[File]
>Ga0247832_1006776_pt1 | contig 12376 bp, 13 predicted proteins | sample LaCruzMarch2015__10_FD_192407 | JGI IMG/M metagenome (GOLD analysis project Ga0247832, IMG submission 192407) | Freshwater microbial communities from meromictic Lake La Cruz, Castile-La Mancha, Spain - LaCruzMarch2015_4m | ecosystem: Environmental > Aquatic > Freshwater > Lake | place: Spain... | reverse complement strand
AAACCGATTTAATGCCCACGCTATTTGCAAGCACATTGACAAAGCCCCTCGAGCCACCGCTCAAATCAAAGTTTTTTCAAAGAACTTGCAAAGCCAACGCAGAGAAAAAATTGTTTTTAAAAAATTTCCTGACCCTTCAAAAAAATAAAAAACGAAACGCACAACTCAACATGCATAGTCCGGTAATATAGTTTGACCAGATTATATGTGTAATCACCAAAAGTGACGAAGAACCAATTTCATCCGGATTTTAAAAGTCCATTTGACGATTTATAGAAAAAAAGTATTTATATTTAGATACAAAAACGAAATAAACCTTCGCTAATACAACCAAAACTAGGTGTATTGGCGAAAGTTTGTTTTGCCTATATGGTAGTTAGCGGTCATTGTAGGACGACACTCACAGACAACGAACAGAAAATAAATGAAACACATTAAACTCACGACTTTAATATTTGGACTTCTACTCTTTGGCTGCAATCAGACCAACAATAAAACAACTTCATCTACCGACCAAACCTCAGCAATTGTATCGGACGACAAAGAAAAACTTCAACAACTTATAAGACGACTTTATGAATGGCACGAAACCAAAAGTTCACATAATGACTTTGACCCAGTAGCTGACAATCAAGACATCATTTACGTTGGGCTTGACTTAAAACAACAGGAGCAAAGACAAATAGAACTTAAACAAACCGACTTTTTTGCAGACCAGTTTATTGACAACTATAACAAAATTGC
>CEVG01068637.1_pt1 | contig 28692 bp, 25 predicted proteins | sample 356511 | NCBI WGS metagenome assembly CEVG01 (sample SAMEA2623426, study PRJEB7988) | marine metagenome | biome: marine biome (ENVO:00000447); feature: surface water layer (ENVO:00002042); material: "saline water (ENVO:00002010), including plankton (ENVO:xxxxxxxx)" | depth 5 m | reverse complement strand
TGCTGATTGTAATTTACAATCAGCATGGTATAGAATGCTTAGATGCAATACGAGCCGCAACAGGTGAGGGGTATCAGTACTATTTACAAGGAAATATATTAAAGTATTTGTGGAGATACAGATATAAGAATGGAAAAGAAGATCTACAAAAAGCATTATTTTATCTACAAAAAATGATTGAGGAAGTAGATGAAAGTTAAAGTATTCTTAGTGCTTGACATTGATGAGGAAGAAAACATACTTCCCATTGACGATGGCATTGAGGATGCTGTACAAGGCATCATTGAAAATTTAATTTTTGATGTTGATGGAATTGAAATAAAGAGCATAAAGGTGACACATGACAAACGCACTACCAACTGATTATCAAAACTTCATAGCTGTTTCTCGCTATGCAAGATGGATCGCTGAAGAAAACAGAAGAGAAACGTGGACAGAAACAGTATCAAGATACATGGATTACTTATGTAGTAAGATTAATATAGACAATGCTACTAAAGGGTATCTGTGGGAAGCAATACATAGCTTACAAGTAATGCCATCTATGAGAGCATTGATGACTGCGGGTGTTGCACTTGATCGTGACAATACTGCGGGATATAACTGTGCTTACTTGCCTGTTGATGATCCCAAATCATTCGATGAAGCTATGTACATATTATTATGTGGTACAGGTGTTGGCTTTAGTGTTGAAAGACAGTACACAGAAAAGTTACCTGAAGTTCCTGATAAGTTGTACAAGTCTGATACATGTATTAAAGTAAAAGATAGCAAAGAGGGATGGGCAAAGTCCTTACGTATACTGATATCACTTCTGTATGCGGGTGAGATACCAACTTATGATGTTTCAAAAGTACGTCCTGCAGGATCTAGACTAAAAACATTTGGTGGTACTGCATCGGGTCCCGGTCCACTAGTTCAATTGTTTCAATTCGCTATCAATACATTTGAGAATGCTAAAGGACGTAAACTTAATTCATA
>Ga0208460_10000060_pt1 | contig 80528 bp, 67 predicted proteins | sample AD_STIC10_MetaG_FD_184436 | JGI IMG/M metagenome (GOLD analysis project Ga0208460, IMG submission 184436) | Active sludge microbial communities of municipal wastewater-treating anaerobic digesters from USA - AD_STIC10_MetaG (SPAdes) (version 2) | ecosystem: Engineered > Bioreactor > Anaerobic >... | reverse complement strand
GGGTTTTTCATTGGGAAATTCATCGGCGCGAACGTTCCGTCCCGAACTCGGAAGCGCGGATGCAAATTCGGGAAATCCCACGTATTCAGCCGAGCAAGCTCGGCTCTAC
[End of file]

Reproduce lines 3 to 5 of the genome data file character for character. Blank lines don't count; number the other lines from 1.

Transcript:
>CEVG01068637.1_pt1 | contig 28692 bp, 25 predicted proteins | sample 356511 | NCBI WGS metagenome assembly CEVG01 (sample SAMEA2623426, study PRJEB7988) | marine metagenome | biome: marine biome (ENVO:00000447); feature: surface water layer (ENVO:00002042); material: "saline water (ENVO:00002010), including plankton (ENVO:xxxxxxxx)" | depth 5 m | reverse complement strand
TGCTGATTGTAATTTACAATCAGCATGGTATAGAATGCTTAGATGCAATACGAGCCGCAACAGGTGAGGGGTATCAGTACTATTTACAAGGAAATATATTAAAGTATTTGTGGAGATACAGATATAAGAATGGAAAAGAAGATCTACAAAAAGCATTATTTTATCTACAAAAAATGATTGAGGAAGTAGATGAAAGTTAAAGTATTCTTAGTGCTTGACATTGATGAGGAAGAAAACATACTTCCCATTGACGATGGCATTGAGGATGCTGTACAAGGCATCATTGAAAATTTAATTTTTGATGTTGATGGAATTGAAATAAAGAGCATAAAGGTGACACATGACAAACGCACTACCAACTGATTATCAAAACTTCATAGCTGTTTCTCGCTATGCAAGATGGATCGCTGAAGAAAACAGAAGAGAAACGTGGACAGAAACAGTATCAAGATACATGGATTACTTATGTAGTAAGATTAATATAGACAATGCTACTAAAGGGTATCTGTGGGAAGCAATACATAGCTTACAAGTAATGCCATCTATGAGAGCATTGATGACTGCGGGTGTTGCACTTGATCGTGACAATACTGCGGGATATAACTGTGCTTACTTGCCTGTTGATGATCCCAAATCATTCGATGAAGCTATGTACATATTATTATGTGGTACAGGTGTTGGCTTTAGTGTTGAAAGACAGTACACAGAAAAGTTACCTGAAGTTCCTGATAAGTTGTACAAGTCTGATACATGTATTAAAGTAAAAGATAGCAAAGAGGGATGGGCAAAGTCCTTACGTATACTGATATCACTTCTGTATGCGGGTGAGATACCAACTTATGATGTTTCAAAAGTACGTCCTGCAGGATCTAGACTAAAAACATTTGGTGGTACTGCATCGGGTCCCGGTCCACTAGTTCAATTGTTTCAATTCGCTATCAATACATTTGAGAATGCTAAAGGACGTAAACTTAATTCATA
>Ga0208460_10000060_pt1 | contig 80528 bp, 67 predicted proteins | sample AD_STIC10_MetaG_FD_184436 | JGI IMG/M metagenome (GOLD analysis project Ga0208460, IMG submission 184436) | Active sludge microbial communities of municipal wastewater-treating anaerobic digesters from USA - AD_STIC10_MetaG (SPAdes) (version 2) | ecosystem: Engineered > Bioreactor > Anaerobic >... | reverse complement strand